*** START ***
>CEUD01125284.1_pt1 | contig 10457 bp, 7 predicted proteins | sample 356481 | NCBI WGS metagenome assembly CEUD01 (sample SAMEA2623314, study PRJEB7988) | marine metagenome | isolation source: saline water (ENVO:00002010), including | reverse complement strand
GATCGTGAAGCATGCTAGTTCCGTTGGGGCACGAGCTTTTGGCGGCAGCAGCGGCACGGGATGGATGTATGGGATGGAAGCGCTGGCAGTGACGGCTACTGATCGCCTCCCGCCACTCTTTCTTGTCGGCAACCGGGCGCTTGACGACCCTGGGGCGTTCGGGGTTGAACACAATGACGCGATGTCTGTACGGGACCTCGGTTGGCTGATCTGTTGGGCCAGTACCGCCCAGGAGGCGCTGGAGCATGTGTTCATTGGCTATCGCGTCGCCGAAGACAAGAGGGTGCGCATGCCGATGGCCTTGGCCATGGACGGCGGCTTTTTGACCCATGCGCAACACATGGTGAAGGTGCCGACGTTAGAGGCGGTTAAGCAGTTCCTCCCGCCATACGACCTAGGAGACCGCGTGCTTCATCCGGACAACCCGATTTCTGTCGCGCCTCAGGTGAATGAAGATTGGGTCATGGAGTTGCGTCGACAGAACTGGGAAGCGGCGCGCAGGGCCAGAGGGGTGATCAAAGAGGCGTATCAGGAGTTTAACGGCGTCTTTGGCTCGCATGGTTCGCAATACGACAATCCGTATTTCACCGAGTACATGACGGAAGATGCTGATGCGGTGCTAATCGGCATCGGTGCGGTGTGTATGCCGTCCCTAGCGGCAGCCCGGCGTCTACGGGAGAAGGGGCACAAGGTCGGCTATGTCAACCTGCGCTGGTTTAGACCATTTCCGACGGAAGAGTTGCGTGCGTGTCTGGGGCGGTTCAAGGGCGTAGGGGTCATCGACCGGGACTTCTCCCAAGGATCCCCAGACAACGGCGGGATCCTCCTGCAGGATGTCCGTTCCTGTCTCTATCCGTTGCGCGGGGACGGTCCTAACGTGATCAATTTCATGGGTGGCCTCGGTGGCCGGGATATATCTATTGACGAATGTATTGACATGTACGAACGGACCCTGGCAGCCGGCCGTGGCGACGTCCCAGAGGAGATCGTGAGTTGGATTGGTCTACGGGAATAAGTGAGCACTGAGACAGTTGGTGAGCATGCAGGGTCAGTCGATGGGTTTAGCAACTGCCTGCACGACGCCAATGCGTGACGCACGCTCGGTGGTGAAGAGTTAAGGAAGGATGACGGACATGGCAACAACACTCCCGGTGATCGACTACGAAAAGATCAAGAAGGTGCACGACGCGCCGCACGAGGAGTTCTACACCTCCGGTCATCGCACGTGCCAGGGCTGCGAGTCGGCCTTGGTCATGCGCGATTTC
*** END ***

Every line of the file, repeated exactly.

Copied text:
>CEUD01125284.1_pt1 | contig 10457 bp, 7 predicted proteins | sample 356481 | NCBI WGS metagenome assembly CEUD01 (sample SAMEA2623314, study PRJEB7988) | marine metagenome | isolation source: saline water (ENVO:00002010), including | reverse complement strand
GATCGTGAAGCATGCTAGTTCCGTTGGGGCACGAGCTTTTGGCGGCAGCAGCGGCACGGGATGGATGTATGGGATGGAAGCGCTGGCAGTGACGGCTACTGATCGCCTCCCGCCACTCTTTCTTGTCGGCAACCGGGCGCTTGACGACCCTGGGGCGTTCGGGGTTGAACACAATGACGCGATGTCTGTACGGGACCTCGGTTGGCTGATCTGTTGGGCCAGTACCGCCCAGGAGGCGCTGGAGCATGTGTTCATTGGCTATCGCGTCGCCGAAGACAAGAGGGTGCGCATGCCGATGGCCTTGGCCATGGACGGCGGCTTTTTGACCCATGCGCAACACATGGTGAAGGTGCCGACGTTAGAGGCGGTTAAGCAGTTCCTCCCGCCATACGACCTAGGAGACCGCGTGCTTCATCCGGACAACCCGATTTCTGTCGCGCCTCAGGTGAATGAAGATTGGGTCATGGAGTTGCGTCGACAGAACTGGGAAGCGGCGCGCAGGGCCAGAGGGGTGATCAAAGAGGCGTATCAGGAGTTTAACGGCGTCTTTGGCTCGCATGGTTCGCAATACGACAATCCGTATTTCACCGAGTACATGACGGAAGATGCTGATGCGGTGCTAATCGGCATCGGTGCGGTGTGTATGCCGTCCCTAGCGGCAGCCCGGCGTCTACGGGAGAAGGGGCACAAGGTCGGCTATGTCAACCTGCGCTGGTTTAGACCATTTCCGACGGAAGAGTTGCGTGCGTGTCTGGGGCGGTTCAAGGGCGTAGGGGTCATCGACCGGGACTTCTCCCAAGGATCCCCAGACAACGGCGGGATCCTCCTGCAGGATGTCCGTTCCTGTCTCTATCCGTTGCGCGGGGACGGTCCTAACGTGATCAATTTCATGGGTGGCCTCGGTGGCCGGGATATATCTATTGACGAATGTATTGACATGTACGAACGGACCCTGGCAGCCGGCCGTGGCGACGTCCCAGAGGAGATCGTGAGTTGGATTGGTCTACGGGAATAAGTGAGCACTGAGACAGTTGGTGAGCATGCAGGGTCAGTCGATGGGTTTAGCAACTGCCTGCACGACGCCAATGCGTGACGCACGCTCGGTGGTGAAGAGTTAAGGAAGGATGACGGACATGGCAACAACACTCCCGGTGATCGACTACGAAAAGATCAAGAAGGTGCACGACGCGCCGCACGAGGAGTTCTACACCTCCGGTCATCGCACGTGCCAGGGCTGCGAGTCGGCCTTGGTCATGCGCGATTTC